Journeying through life, trying to make our mark and feeling like we’re failing miserably.
That’s how Calvin Weir-Fields (Paul Dano), a one time successful novelist with severe writer’s block feels, in this romantic comedy from directors Jonathan Dayton and Valerie Faris, as he sits with his psychiatrist fruitlessly trying to find a way to get his life back on track.
His psychiatrist, played by Elliott Gould, suggests he imagine someone who might like Calvin’s dog Scotty, who Calvin merely finds annoying, which leads to a vivid dream featuring a woman he names Ruby Sparks (Zoe Kazan) who becomes the central character in his new novel …
… and then mysteriously his life when he magically springs to life for all to see, and I mean, all. It’s not just Calvin who can see her but all his friends, family and even his fans.
She is a real flesh and blood person and transforms Calvin’s life.
Of course being a rom com it is full of emotional ups and downs but it has all the charm you’d expect of an indie film and a depth that is rare in the genre.
This could be the movie that restores my somewhat dented faith in romantic comedies.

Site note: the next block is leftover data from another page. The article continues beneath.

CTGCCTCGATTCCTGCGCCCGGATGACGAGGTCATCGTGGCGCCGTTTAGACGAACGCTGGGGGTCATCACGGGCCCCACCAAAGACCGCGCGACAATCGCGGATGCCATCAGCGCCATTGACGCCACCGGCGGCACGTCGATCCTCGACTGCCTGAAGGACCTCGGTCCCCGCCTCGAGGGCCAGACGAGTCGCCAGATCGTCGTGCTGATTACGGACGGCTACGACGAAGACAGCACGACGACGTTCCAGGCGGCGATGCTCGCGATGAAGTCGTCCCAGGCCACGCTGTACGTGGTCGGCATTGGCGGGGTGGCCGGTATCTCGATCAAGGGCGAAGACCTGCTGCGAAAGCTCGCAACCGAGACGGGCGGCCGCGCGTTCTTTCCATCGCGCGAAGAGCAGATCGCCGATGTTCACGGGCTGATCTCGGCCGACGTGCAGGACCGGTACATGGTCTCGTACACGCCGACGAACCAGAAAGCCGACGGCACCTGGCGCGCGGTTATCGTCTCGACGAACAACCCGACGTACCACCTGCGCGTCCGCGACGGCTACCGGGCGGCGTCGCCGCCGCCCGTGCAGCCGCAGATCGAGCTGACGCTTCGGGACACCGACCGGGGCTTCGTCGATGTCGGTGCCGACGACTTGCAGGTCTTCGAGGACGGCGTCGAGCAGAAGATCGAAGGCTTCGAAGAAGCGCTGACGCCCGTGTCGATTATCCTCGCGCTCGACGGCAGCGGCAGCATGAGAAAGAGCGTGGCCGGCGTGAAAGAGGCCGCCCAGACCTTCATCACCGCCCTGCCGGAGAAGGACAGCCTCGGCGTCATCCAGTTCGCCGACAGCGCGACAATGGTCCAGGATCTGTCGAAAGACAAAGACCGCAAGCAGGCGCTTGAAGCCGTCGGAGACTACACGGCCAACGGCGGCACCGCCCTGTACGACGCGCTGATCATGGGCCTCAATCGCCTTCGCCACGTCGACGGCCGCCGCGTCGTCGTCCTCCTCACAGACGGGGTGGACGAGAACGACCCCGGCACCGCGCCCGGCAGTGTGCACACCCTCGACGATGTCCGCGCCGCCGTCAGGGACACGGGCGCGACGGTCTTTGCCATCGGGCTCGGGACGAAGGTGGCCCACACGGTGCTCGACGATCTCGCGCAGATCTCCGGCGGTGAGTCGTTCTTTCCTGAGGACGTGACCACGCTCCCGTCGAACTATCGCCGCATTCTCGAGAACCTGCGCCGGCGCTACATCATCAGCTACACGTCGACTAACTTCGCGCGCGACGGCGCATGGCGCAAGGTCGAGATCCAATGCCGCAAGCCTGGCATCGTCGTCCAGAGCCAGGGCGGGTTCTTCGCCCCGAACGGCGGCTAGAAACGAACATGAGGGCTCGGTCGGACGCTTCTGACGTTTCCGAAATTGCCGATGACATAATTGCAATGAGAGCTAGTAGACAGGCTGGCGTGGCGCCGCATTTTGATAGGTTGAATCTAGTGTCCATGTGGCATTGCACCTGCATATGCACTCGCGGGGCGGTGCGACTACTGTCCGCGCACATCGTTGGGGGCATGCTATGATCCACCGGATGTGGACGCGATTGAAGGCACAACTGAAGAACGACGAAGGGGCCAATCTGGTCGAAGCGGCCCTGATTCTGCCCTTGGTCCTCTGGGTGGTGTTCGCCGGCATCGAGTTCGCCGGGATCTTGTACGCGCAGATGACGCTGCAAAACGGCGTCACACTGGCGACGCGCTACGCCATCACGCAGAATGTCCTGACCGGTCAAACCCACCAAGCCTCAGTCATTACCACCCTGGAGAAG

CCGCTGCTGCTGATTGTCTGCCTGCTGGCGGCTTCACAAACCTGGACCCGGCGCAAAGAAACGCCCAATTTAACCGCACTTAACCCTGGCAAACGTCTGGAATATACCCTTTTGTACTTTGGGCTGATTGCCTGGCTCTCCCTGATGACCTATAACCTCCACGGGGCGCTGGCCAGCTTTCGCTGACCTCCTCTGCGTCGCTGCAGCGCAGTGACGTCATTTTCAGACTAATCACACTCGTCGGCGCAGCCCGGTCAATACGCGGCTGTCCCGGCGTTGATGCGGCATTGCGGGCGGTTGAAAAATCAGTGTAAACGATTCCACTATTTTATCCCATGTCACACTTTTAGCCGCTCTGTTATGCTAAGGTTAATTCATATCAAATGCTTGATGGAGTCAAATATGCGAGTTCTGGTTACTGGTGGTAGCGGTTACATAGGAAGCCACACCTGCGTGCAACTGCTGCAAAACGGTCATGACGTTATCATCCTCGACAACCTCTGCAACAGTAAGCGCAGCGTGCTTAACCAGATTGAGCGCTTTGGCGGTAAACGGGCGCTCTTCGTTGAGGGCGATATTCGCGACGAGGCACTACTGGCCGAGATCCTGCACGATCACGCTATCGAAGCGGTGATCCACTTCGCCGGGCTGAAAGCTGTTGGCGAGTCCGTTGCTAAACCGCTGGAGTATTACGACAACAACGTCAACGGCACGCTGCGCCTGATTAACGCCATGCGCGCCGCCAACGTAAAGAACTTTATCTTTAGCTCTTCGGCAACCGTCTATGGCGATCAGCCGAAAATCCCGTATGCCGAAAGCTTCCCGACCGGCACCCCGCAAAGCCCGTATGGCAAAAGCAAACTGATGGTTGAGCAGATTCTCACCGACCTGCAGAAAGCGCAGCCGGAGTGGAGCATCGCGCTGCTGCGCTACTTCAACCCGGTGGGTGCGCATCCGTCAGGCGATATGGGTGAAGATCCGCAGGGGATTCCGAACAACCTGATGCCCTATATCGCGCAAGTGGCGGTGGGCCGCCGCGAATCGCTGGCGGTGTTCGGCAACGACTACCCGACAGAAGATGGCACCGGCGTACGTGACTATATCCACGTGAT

SILVER LININGS PLAYBOOK
Another romantic comedy but again this one is grounded in enough of real life – well as much as romantic comedies are allowed to get down and dirty on their inevitable path to true love – as Pat (Bradley Cooper) and Tiffany (Jennifer Lawrence), both recovering struggling to emerge from dark periods in their life, meet and began a tentative romance.
It’s complicated by the fact that neither Pat is increasingly delusional about the state of his marriage to Nikki (Julia Stiles) after being released from the mental clinic he was consigned to after almost beating his wife’s lover to death, nor Tiffany, afraid of engaging with anyone following the death of his husband, are really in any place to start a relationship.
But that looks like the joy of this movie. Life keeps happening whether you’re ready or not, it does come along in neatly constructed packages, nor when it suits us perfectly and thank god there is a romantic comedy that finally acknowledges this and doesn’t overly sugarcoat this.
Of course there will have to be some sweetness – there has to be; look at the genre Silver Linings Playbook inhabits – but it promises to be a movie firmly rooted in the authentic reality of everyday life and not afraid to deal with some unpalatable darkness on its way to a big heartwarming helping of light.
Pass me the popcorn please while I fall in love all over again …
So which movies can’t you wait to see? Will any have you camping outside the cinema?